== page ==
Actual experimental observations
With upstream shaping, you can set it to about 99% of your upstream bandwidth and life is good. This makes sense, of course, because some traffic can jump straight to the head of the queue, so you don't really have latency concerns. (By the way, with an idealized perfect queue, there's no reason to ever limit the queue size. But such a queue doesn't exist.)
With downstream policing, you have to cut bandwidth usage to 80% or less, or the jitter will kill your latency "sometimes." (This might not matter as much on faster-than-256k links. At 256k, even three full-sized packets enqueued at once can cause 140ms of momentary delay. If you have ten downloads at a time, the *average* case is about 10 packets at once, or 458ms, and it gets worse from there.) So this 80% number isn't really fixed; it varies based on how many connections you have going at once.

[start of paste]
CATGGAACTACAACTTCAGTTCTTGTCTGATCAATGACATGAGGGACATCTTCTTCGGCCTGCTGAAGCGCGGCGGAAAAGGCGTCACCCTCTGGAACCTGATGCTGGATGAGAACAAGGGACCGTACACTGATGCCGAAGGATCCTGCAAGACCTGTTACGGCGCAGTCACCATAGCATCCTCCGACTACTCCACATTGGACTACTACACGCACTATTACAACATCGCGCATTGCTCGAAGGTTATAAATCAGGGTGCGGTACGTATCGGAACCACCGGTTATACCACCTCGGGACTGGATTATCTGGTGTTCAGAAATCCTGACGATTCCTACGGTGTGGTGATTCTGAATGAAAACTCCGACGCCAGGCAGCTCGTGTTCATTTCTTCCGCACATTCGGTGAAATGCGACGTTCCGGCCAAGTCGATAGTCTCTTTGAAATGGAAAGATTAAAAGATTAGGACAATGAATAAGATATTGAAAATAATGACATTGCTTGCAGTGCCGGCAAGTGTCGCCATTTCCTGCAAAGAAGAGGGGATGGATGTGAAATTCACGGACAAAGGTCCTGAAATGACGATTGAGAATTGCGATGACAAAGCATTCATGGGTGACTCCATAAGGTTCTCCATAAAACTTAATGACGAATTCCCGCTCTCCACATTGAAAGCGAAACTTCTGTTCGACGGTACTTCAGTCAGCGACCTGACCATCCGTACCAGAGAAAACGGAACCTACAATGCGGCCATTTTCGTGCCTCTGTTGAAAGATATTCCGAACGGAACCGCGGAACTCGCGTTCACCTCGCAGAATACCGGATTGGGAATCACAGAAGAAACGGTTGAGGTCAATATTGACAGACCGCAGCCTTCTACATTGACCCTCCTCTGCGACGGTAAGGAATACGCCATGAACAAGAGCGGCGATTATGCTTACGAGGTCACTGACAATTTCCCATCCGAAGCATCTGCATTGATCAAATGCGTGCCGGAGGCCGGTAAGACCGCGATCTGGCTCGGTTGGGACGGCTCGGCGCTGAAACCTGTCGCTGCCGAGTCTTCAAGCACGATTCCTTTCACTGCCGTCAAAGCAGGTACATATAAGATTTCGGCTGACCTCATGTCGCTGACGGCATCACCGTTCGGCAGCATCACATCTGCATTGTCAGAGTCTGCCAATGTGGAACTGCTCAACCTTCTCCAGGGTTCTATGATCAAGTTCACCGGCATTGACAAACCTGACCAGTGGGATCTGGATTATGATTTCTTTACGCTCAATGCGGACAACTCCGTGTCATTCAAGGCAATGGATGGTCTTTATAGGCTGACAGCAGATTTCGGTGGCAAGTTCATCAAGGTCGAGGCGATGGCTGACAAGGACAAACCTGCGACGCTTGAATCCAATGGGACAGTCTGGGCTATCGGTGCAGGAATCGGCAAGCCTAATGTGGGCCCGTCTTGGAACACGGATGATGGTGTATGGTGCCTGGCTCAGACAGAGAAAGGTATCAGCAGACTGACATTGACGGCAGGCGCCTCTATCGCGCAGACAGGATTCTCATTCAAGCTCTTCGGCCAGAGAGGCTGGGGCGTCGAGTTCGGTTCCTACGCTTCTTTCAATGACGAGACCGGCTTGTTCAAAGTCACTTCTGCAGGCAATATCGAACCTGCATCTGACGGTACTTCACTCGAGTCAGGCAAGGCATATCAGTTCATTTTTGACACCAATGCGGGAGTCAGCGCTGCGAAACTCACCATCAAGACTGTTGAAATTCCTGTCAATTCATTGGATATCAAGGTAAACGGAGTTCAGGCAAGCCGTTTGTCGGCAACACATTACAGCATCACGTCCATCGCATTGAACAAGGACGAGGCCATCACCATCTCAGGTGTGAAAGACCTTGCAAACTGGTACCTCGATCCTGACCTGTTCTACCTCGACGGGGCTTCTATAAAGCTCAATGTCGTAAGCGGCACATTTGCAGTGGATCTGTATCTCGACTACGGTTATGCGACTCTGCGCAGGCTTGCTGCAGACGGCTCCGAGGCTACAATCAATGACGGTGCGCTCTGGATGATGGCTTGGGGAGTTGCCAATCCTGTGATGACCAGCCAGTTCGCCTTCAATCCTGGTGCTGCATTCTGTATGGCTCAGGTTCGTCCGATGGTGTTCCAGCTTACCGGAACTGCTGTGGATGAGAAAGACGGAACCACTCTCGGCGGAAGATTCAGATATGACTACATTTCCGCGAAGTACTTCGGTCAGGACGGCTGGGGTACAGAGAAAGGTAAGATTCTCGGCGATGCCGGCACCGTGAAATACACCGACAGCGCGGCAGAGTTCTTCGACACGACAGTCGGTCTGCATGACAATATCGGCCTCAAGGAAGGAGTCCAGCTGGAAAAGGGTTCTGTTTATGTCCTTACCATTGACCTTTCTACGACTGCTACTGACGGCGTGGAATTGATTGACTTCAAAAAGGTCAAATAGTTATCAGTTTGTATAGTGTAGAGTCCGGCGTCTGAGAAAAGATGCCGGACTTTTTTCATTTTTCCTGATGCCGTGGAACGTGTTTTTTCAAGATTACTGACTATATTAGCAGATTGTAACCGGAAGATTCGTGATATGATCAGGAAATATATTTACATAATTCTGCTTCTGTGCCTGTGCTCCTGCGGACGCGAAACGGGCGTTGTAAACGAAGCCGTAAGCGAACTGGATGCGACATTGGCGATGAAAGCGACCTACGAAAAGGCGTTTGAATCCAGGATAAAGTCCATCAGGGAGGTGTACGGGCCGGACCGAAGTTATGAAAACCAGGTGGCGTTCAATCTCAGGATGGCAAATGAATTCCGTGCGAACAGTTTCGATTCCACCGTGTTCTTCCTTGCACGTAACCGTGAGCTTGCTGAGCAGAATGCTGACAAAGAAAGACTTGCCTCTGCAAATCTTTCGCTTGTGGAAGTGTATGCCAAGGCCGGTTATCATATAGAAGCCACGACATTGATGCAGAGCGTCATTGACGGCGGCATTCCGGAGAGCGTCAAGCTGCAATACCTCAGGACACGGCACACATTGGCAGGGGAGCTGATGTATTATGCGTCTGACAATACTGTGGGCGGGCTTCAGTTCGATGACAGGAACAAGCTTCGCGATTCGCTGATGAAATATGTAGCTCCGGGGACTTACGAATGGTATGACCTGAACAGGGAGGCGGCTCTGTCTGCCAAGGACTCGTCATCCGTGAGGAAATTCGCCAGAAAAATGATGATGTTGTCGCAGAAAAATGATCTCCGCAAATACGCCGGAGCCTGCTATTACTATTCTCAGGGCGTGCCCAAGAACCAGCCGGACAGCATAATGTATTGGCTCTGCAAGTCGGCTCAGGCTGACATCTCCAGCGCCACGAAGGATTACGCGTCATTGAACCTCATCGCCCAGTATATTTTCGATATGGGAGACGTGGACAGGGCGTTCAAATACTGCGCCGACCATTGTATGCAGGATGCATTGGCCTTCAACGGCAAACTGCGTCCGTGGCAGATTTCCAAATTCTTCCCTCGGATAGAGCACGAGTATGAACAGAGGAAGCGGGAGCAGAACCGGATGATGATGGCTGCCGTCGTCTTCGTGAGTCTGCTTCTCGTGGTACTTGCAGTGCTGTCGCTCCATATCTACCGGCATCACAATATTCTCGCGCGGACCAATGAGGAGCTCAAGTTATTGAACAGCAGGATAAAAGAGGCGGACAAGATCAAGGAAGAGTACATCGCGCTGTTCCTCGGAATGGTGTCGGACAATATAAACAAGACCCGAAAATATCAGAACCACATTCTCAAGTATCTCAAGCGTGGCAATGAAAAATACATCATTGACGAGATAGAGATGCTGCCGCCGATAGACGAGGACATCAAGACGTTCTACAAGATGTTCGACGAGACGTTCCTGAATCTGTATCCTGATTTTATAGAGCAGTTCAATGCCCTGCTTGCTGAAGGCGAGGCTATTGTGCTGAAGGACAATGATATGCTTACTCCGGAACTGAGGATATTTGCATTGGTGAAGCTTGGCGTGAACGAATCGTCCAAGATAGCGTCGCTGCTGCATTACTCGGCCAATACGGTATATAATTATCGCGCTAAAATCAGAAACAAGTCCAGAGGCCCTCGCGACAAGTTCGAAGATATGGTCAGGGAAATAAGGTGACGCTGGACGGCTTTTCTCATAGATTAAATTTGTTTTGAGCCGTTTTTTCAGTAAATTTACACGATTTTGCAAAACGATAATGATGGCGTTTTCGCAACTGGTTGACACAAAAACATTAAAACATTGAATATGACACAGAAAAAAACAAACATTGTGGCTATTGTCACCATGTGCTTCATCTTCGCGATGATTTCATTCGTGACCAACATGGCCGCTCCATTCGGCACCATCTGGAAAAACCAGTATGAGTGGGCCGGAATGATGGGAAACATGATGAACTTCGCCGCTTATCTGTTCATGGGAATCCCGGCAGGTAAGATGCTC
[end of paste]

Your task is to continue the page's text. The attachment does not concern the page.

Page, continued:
If you're massively exceeding your allotted bandwidth (that is, always, if you have a super-slow 256k link like mine, or if you have a normal link and you're doing a lot of torrenting/etc) then enabling ECN on all your client machines, and using an active queue like RED on your router, can make a huge difference versus no ECN.